Eighth-graders plant flowers, sow seeds of change

Howard, Baltimore students have worked together for 3 years, learning social responsibility as a team

Education Beat

October 16, 2005|By KAREN NITKIN | KAREN NITKIN,SPECIAL TO THE SUN

The eighth-graders from Glenelg Country School arrived at the Rideout Heath Apartment Complex on Friday armed with potted plants, mallets, bags of soil and youthful energy.

They gathered around Glenelg Country teacher and community service coordinator David Weeks as he issued instructions. He divided the pupils into three categories of workers. Planters would use lumber to set up boxes and fill them with plants, he said. Framers were in charge of placing lumber along the perimeter of the space where the playground would be constructed. And drivers would pound stakes into the wood, so it would stay in place.

As the pupils got to work, the rest of the crew arrived: another group of eighth-graders, these from the Barclay School, a public elementary and middle school in Baltimore.

Thirteen pairs of pupils - each pair made up of one pupil from each of the two schools - have been working together on social service projects for three years, starting when they were in sixth grade. Each pair has been together since the beginning of the program.

"I want you to find your partner and work with your partner," Weeks told the new arrivals.

The collaboration between the two schools, called Maryland Youth Partners in Charge, is run by Weeks and Kevin McGowan, his counterpart in Baltimore. "He called in 2001 with his vision," McGowan said of Weeks.

Now, pupils from the two schools get together about once a month for social service projects, both in Howard County and in Baltimore. "We're becoming change agents in each neighborhood," McGowan said. The partnership is planning to create a mural at the Village Learning Place in Charles Village in the spring, he said.

Each year, a different theme is explored, Weeks said. When the kids were in sixth grade, the focus was on relationship-building. Last year, the theme was homelessness. And this year, the emphasis has been placed on resourcefulness and social action.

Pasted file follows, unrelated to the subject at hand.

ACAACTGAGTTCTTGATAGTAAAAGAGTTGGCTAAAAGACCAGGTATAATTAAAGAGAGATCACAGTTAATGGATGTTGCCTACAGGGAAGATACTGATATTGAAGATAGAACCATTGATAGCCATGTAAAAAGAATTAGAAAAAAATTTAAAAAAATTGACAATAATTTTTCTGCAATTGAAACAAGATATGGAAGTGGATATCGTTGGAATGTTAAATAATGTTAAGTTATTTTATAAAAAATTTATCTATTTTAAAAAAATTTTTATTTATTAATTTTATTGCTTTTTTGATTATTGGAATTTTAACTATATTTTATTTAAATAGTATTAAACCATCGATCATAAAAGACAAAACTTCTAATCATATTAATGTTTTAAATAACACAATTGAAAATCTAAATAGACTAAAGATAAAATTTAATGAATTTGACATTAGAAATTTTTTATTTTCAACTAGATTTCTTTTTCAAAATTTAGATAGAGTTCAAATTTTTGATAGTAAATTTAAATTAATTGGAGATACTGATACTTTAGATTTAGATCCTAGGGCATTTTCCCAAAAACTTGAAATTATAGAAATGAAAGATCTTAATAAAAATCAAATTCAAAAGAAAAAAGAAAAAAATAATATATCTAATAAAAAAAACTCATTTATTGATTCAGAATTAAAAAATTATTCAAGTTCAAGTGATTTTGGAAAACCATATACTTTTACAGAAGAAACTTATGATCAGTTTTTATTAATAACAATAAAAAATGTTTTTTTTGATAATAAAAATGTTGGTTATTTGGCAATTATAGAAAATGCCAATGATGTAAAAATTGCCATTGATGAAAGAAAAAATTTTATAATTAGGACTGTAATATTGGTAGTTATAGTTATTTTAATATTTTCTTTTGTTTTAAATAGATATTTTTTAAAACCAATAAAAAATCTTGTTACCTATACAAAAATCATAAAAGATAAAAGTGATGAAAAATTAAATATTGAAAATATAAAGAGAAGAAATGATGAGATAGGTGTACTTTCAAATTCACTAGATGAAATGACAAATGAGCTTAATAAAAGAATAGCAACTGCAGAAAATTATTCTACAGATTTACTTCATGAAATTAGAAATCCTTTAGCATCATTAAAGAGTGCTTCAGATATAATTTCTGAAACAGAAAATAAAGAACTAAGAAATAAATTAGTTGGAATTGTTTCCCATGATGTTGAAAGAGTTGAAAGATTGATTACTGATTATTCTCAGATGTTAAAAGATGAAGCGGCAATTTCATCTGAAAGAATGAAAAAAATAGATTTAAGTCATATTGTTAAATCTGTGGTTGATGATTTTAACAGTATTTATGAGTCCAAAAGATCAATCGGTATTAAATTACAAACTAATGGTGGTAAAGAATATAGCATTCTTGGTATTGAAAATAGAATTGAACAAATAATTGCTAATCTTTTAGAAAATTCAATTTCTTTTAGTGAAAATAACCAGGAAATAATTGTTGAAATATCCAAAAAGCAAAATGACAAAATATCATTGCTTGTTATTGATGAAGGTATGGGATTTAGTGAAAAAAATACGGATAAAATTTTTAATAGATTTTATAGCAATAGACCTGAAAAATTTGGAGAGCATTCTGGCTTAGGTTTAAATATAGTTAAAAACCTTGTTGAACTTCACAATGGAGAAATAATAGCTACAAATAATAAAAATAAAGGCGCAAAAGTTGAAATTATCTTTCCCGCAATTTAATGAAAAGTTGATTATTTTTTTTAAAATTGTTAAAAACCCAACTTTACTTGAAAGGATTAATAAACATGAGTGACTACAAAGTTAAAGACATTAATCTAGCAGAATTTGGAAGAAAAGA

Weeks approached Carol MacPhee, executive director of the Columbia Housing Corp., looking for project ideas, and she suggested a Rideout Heath playground, Weeks said. "We were discussing possible places that could use a playground," he said.

The pupils spent Friday afternoon landscaping the property and preparing it for the equipment, which was expected to arrive in about three weeks. The playground equipment, including climbing structures, slides and rideable toy animals on springs, was sponsored by the Columbia Housing Corporation, which will also install it, Weeks said.

The equipment will feature the school colors of Barclay - yellow and blue - and Glenelg Country - green and white.

The housing corporation also supplied several workers who were cutting wood and helping with the landscaping Friday, as well as workers from local companies Potts Construction and Howard Toppers and Chopper, a maintenance and landscaping firm. The playground equipment is from Playground Specialists Inc., and the landscaping materials are from the River Hill Garden Center.

The pupils all wore black T-shirts that read: Maryland Youth Partners in Charge.

Stacy Hand, 13, an eighth-grader at Glenelg Country, said she enjoyed being involved with MYPIC because "it's fun. It makes you feel good because you're helping people."

And Sharneasha Street, an eighth-grader with Barclay, said she signed up for the program because she felt she could learn a lot over the course of three years. "It's been fun," she added.

The same pupils have been with MYPIC since the beginning, but next year a new crop of sixth-graders will begin, Weeks and McGowan said.

As the formerly empty courtyard was transformed amid the scraping whine of wood being sawed and the hammering of mallets, several residents of the 83-unit apartment complex stopped by to watch.

"I'm so happy about this playground," said Hazida Hosein, who said she has been living at Rideout Heath since 1981. "They need for the kids to have somewhere to play." Hosein remembers when her kids played on a playground at the same site, which was torn down several years ago. Now, her grandchildren, ages 11 and 2, will have a playground too, she said.

"I'm very happy about it," said Quinnetta Boone, the property manager. "It gives the kids something to do, somewhere to go. Especially the little kids."

And Ilana Johnson, a resident of Rideout Heath for 12 years and the mother of 9-month-old Savion Chester, said she is thrilled about the playground. She said kids, including her brother's 2-year-old son, who visits often, have no place nearby to play.

"We've been missing a playground around here for a long time," she said.

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